The humor is indicative of SotD’s entire being: it isn’t afraid to throw a bunch of shit at the wall and see what sticks. Not everything does, and that creates obstacles like random pacing issues, painfully tough bosses, and lack of any real replayability. Yet we were having too much fun to care. People are bemoaning the state of Japanese gaming, saying it’s dying from old ideas and backwards thinking. Shadows of the Damned proves that titles developed in Japan can easily keep up with the rest of the world from a design/fun standpoint, while still being lovably weird and distinct.
Dead Space 2? No, but they have different goals. Dead Space 2 wants to be an R-rated action blockbuster, while Shadows is proud to be in the B-movie world, even if the over-the-shoulder shooting in DS2 is deeper and title more significant.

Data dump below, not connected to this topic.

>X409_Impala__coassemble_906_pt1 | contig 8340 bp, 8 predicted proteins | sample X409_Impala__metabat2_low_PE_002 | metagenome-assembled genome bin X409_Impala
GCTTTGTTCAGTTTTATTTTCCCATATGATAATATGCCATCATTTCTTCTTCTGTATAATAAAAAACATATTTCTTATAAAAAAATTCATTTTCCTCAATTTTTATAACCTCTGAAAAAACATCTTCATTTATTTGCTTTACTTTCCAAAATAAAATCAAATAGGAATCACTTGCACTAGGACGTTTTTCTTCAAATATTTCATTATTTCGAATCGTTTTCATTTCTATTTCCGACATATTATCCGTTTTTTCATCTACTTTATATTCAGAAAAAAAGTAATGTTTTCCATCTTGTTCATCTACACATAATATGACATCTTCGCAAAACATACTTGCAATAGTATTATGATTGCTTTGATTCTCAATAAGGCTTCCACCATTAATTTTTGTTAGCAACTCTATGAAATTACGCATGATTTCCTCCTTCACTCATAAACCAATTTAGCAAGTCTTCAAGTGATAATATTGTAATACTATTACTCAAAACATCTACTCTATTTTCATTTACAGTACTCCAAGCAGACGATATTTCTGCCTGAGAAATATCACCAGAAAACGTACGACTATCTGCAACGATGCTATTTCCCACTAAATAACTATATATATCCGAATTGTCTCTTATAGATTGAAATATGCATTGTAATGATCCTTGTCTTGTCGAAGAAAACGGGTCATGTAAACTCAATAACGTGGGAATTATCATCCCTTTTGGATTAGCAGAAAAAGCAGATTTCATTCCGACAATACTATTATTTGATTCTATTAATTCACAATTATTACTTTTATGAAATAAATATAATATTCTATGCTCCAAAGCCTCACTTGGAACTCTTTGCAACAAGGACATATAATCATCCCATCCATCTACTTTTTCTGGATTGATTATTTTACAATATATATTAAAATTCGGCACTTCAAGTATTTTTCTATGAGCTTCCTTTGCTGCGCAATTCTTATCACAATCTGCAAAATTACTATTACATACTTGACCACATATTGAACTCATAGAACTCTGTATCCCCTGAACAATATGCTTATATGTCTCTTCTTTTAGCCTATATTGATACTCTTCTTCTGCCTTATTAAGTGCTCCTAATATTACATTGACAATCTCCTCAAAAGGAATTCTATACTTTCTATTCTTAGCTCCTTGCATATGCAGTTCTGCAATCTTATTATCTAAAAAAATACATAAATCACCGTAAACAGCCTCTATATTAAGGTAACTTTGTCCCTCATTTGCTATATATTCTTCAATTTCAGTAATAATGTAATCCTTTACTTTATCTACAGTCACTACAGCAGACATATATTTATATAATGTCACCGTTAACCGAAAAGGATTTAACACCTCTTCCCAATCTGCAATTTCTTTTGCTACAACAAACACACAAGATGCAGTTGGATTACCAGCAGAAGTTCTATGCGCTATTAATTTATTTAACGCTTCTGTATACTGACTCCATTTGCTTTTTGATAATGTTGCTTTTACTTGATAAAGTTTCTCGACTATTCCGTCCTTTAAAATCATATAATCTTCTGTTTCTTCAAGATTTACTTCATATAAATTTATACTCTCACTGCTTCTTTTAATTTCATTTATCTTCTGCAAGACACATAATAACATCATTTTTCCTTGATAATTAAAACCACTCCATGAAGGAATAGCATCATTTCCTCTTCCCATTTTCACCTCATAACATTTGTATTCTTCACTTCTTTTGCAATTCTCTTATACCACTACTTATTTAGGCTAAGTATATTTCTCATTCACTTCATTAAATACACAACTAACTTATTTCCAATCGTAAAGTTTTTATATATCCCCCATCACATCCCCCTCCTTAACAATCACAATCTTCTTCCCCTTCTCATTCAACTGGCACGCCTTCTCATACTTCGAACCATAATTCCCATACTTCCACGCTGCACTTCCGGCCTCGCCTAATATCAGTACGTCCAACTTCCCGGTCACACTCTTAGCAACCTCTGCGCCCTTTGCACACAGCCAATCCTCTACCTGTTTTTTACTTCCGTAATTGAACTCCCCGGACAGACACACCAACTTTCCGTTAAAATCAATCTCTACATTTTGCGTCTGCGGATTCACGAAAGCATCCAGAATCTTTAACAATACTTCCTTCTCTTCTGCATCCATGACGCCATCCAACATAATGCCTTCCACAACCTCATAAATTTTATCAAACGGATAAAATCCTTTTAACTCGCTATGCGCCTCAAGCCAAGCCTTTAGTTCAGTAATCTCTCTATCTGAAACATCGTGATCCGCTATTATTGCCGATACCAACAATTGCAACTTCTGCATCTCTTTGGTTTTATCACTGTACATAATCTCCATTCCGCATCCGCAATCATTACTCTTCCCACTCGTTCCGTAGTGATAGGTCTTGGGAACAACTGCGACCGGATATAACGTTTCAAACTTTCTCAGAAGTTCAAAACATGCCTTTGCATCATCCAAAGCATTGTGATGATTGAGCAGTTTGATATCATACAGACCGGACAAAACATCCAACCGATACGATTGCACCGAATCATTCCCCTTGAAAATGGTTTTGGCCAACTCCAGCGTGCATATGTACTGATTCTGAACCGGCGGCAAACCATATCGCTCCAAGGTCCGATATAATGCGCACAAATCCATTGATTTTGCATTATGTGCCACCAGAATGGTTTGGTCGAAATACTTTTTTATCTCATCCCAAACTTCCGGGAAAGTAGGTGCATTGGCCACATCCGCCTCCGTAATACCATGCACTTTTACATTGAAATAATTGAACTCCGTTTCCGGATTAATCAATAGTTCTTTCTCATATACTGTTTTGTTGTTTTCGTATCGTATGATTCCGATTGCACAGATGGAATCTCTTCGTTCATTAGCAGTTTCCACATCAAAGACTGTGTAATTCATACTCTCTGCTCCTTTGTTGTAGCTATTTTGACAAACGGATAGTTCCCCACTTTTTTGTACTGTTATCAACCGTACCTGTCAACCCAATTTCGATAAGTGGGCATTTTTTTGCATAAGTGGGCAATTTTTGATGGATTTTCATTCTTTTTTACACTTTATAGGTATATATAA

Resident Evil 5? Yes. RE5 lacked any real heart, and it rarely felt like it was having any fun with the situation, and certainly not as much fun as Shadows is having. Plus you can walk at the same you’re aiming your gun in Damned. What a concept!
Vaniquish? Maybe. Vanquish is also quite insane, and had Shinji Mikami involved in development, but each has its own qualities. Vanquish has more exciting gunplay and better pacing, but Damned’s world is much richer and has more compelling characters. Ultimately it depends on how much you love dick jokes.
Combining childish humor with bloody demon murder, Shadows of the Damned pays off on the promise of the creative team of developers involved. It may momentarily waver, but SotD has some of the finest grindhouse fun of the summer.
Jun 24, 2011
|Release date:||Jun 21 2011 - PS3, Xbox 360 (US)|
|Jun 24 2011 - PS3, Xbox 360 (UK)|
|Available Platforms:||PS3, Xbox 360|
|Published by:||Electronic Arts|
|Developed by:||Grasshopper Manufacture|
Mature: Blood and Gore, Intense Violence, Nudity, Sexual Themes, Strong Language